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Director Watch: Thomson Considers David O. Russell; 12 Things Learned When A Clintwood Film Knocks

Director Watch: Thomson Considers David O. Russell; 12 Things Learned When A Clintwood Film Knocks

Check out David Thomson’s state-of-a-director commentary. Below, we’ve highlighted nine points, one question and one conclusion on the state of The Fighter director, David O. Russell.

1. The Fighter is the “biggest hit” he’s ever had.
2. The Fighter “adds to the mystery of who he is.”
3. The Fighter‘s “alleged ‘true story” is a contrivance on which Russell is riding along without a word of protest or correction.
4. Russell is “crazy for actors.”
5. “We have to admit the gap between his years of promise.”

6. “Over the years, the writer [Russell] has seemed flummoxed.”
7. The Fighter “is a show from a rowdy actors’ studio, an arena where actors try anything they can think of…It’s as if Russell chose to defy the mounting difficulties [i.e. the I Heart Huckabees script] he was facing by being extra odd and personal. Whereupon the business told him to hang it up, and thus he re-emerges now with a script (written by others – several others) that could have come from the 1930s, reanimated by cool, modern actors.”
8. “I’m not complaining. The Fighter really is enjoyable.”
9. “Three more films with this energy and these numbers and Russell could find himself revered in a business that now believes in little except the numbers and being revered.”
10. “Does [Russell] have the talent and the nerve to handle that chilling prospect?”
11. “I don’t know. But I care.”

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– And now Twelve Things Richard Preston learned while hosting Clint Eastwood’s Hereafter cast and crew in his London home (to shoot a 20-second continuity shot with a taxi and front stoop), taken from his longer account published at the Telegraph:

1. “It doesn’t matter how determined you are not to be starstruck, if someone tells you that Clint Eastwood is going to be sitting in your kitchen, you take the day off work, make sure every camera you own is working and try not to look too much like a five year-old who’s been up all night waiting for Father Christmas.”

2. “Interestingly, no one we told – well, of course we told everyone – was remotely excited by the mention of Matt Damon, one of the most bankable film stars in the world, playing a blue collar worker who can communicate with the dead. It was all about Clint.”

3. “Barry, I discovered later when I looked him up, isn’t just any props man. He was the props master for the Bridget Jones film and for Quantum of Solace, the last but one Bond movie. If it was a comedown moving from Daniel Craig’s Aston Martin to arranging potted plants outside our door, he didn’t show it.”

4. “One of the delights of the day was meeting a string of supremely competent people, all with big films to their credit, but all of them charming, interested and remarkably tolerant of rubberneckers hanging around their set.”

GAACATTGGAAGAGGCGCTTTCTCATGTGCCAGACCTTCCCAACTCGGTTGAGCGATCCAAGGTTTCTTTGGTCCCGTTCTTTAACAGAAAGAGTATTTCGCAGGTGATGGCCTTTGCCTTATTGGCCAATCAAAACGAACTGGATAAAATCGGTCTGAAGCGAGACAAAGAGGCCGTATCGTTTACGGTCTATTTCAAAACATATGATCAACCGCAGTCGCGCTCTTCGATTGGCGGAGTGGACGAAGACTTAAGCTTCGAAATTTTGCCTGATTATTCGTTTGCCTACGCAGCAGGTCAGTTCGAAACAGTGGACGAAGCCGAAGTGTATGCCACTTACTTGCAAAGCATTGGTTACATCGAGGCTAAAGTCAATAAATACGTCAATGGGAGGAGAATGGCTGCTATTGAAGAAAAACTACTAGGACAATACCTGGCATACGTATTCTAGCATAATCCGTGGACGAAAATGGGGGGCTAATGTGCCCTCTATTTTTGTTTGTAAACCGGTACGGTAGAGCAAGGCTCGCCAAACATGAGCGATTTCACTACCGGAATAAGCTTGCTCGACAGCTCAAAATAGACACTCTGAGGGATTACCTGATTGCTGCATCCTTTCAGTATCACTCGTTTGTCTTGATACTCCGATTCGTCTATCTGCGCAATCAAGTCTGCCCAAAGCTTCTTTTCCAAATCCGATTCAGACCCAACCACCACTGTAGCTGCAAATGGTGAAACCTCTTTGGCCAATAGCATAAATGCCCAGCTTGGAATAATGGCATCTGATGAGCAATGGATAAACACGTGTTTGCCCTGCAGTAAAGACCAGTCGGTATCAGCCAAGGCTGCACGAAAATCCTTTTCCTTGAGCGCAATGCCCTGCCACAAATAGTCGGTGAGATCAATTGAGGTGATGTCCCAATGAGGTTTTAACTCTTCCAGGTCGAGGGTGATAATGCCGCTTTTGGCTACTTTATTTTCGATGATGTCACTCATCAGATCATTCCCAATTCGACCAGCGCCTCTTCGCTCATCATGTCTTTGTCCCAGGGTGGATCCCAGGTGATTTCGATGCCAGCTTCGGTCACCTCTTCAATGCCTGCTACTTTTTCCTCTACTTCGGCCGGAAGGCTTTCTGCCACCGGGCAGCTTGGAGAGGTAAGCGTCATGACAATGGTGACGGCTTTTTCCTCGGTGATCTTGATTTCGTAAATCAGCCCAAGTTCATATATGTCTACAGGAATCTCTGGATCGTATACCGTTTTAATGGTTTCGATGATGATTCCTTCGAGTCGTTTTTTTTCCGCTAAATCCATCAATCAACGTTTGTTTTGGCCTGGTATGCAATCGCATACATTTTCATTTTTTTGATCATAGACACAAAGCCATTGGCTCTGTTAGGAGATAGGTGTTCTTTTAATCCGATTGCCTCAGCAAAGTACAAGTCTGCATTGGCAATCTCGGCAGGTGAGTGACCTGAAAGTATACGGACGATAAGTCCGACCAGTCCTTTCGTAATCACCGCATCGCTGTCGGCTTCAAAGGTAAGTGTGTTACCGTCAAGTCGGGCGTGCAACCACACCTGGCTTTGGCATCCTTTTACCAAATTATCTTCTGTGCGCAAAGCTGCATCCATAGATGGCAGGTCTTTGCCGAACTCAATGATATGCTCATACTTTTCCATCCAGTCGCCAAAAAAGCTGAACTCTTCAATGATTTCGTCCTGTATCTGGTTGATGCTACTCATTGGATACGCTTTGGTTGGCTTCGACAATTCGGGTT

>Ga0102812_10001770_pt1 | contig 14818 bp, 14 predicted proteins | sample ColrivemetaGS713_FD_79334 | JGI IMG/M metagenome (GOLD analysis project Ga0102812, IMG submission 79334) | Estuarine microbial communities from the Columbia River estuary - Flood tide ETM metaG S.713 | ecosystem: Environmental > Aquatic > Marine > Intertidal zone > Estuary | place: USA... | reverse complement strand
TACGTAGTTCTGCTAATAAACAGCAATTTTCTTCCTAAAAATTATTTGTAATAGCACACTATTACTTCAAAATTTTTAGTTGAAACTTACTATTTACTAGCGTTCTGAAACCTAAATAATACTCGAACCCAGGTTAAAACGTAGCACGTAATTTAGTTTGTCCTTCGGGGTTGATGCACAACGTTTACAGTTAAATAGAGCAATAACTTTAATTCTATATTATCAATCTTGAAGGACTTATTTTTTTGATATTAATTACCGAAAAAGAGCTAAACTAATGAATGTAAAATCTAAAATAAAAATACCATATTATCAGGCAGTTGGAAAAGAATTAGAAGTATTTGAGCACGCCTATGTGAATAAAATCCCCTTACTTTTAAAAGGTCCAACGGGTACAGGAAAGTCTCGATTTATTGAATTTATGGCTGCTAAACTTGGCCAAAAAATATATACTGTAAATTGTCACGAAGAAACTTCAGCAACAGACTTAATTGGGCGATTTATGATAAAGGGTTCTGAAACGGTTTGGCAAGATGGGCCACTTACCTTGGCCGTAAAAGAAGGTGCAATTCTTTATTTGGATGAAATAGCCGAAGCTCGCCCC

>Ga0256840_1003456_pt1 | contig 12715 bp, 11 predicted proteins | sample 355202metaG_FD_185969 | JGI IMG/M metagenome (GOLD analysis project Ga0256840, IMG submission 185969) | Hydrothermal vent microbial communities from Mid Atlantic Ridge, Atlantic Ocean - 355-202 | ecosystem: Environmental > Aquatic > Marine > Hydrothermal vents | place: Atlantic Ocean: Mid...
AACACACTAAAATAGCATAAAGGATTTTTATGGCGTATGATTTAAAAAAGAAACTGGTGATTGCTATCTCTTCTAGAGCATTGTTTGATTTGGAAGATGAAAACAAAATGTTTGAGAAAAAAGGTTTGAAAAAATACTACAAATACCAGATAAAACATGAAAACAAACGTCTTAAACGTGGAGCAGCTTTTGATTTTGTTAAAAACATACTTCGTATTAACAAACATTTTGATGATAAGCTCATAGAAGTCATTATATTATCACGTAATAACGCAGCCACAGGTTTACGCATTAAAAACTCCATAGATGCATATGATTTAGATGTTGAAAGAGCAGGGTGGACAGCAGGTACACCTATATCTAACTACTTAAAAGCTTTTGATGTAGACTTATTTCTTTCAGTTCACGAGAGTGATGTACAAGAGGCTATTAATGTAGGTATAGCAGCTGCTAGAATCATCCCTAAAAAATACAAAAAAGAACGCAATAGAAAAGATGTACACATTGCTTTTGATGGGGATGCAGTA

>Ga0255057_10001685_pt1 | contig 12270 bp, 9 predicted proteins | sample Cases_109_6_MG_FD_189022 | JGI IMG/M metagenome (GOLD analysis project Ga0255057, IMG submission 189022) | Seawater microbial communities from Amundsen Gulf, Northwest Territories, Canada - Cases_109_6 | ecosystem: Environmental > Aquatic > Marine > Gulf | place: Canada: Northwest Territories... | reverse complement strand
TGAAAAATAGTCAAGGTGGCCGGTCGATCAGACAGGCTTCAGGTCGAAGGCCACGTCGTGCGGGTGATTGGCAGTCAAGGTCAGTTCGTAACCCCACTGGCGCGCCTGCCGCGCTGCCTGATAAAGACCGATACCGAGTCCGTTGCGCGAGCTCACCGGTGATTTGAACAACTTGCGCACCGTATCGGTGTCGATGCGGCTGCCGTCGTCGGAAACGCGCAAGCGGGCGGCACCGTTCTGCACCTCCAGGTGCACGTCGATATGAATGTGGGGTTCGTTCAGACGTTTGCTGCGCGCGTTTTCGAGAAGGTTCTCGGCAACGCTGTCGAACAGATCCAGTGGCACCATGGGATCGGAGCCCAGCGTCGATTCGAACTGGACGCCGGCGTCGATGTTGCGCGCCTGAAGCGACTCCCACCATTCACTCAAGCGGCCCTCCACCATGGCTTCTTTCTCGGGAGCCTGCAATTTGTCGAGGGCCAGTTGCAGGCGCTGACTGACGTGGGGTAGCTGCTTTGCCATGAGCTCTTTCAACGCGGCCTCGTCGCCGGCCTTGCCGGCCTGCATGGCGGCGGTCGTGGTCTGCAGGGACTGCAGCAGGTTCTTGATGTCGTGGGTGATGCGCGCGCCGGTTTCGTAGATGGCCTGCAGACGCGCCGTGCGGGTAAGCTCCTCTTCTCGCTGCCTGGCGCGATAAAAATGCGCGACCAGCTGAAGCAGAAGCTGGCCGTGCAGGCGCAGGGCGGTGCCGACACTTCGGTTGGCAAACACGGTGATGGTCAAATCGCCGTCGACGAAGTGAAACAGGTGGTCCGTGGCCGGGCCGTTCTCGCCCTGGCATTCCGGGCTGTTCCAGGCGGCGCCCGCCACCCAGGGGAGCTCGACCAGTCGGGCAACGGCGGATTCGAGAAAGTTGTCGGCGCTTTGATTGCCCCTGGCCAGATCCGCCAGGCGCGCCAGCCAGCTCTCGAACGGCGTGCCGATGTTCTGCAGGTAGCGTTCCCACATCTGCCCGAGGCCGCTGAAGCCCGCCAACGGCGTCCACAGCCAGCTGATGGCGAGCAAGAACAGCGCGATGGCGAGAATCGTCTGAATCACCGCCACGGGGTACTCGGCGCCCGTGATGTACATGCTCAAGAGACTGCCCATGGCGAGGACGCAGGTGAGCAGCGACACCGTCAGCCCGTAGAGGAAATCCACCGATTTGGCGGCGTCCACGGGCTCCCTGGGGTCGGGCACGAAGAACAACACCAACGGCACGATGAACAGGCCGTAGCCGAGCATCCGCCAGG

5. “I had to go somewhere for lunch and asked how many were likely to be there when I got back. Oh, about a hundred. What? For a short walk from a taxi to our front door? Oh, yes.”

6. “Inside our kitchen, three canvas chairs bearing the names of the director, the producer and the principal star had been arranged in a line. If this was beginning to feel like a travelling court, then these were the thrones.”

7. “…the great man rounded the corner, wearing a fleece, baseball cap and trainers, walking down the middle of the street with that unmistakable, unhurried stride, a little hunched in the shoulders as you’d expect at 79, but still taller than everyone around him.”

8. Matt Damon emerged from our neighbour Emma’s kitchen, where, trailerless, he’d been sent to change (I say no one was that bothered about him, but Emma delighted in phoning her sister in America to tell her that her favourite film star was topless in the next room).”

9. “The Eastwood method, it seems, is to prepare everything meticulously, do the scene in one take, and go, no messing.”

10. “The cab drew up, and Damon was filmed peering anxiously through its steamy window as a boy got out; then they shot the boy walking to the door and being let in. And that was it. A wrap, signalled by one of the crew doing a sort of chicken dance in front of the camera, to general guffaws, not least from the director.”

11. “Anyone coming home late from work would have had no idea that anything had happened, except that on the doorstep of each house in the street, they would have been puzzled to see a box of Roses chocolates, left by the location team to say thanks.”

12. “I’ve yet to see the film, which is released today, and have no idea if our little scene even made it to the final cut. But who cares? The man with no name walked the length of our street, and we’ve got the pictures to prove it.”

[The Fighter production still courtesy of Jojo Whilden, Hereafter production still courtesy of IMDb]

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